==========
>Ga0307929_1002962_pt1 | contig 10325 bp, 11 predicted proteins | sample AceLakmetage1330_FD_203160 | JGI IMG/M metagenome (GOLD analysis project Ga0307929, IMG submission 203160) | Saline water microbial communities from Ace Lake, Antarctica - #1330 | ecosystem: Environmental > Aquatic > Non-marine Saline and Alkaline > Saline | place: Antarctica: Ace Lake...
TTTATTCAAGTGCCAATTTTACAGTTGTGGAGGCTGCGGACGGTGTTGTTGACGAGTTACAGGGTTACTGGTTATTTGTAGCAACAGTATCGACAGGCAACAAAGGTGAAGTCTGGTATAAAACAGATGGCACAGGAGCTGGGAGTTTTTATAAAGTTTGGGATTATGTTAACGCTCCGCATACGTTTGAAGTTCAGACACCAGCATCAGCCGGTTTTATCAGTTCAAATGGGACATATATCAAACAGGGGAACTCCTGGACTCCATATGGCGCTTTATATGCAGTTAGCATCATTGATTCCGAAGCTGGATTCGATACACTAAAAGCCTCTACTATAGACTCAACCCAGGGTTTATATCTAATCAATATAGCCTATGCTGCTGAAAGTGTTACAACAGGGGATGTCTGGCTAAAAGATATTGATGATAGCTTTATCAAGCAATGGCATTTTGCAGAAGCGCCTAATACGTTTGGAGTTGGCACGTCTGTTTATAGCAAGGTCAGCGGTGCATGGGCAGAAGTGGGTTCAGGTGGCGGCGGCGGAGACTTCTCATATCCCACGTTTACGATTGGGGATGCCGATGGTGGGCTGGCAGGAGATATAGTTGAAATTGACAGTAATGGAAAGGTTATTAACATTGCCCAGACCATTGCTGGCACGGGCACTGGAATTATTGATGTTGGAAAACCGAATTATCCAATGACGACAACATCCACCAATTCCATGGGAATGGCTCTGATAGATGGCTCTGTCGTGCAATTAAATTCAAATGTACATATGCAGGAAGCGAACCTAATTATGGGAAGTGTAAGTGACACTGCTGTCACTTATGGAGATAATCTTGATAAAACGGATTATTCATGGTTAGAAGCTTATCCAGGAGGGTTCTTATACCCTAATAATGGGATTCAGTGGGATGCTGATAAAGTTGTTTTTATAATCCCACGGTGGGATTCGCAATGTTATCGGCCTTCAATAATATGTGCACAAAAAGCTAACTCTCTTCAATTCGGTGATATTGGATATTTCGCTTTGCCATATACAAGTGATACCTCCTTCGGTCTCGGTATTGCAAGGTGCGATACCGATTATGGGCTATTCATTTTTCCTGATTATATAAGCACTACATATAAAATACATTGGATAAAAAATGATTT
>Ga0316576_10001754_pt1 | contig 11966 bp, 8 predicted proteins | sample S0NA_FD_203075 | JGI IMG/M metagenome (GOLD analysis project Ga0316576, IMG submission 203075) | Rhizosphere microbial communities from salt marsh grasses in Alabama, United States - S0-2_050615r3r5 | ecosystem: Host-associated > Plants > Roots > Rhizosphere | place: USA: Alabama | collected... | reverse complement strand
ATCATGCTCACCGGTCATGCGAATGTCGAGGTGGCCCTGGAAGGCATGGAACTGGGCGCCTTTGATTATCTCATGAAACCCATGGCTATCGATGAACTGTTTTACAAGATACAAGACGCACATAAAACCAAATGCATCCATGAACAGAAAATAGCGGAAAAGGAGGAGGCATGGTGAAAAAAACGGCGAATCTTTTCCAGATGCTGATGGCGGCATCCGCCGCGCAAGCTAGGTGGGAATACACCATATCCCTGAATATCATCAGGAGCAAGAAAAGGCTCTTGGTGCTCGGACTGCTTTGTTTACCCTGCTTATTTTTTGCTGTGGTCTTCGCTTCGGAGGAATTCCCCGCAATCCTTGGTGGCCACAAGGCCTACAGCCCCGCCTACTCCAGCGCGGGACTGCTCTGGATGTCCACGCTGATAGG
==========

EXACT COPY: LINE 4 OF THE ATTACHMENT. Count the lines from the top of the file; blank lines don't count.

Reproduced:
ATCATGCTCACCGGTCATGCGAATGTCGAGGTGGCCCTGGAAGGCATGGAACTGGGCGCCTTTGATTATCTCATGAAACCCATGGCTATCGATGAACTGTTTTACAAGATACAAGACGCACATAAAACCAAATGCATCCATGAACAGAAAATAGCGGAAAAGGAGGAGGCATGGTGAAAAAAACGGCGAATCTTTTCCAGATGCTGATGGCGGCATCCGCCGCGCAAGCTAGGTGGGAATACACCATATCCCTGAATATCATCAGGAGCAAGAAAAGGCTCTTGGTGCTCGGACTGCTTTGTTTACCCTGCTTATTTTTTGCTGTGGTCTTCGCTTCGGAGGAATTCCCCGCAATCCTTGGTGGCCACAAGGCCTACAGCCCCGCCTACTCCAGCGCGGGACTGCTCTGGATGTCCACGCTGATAGG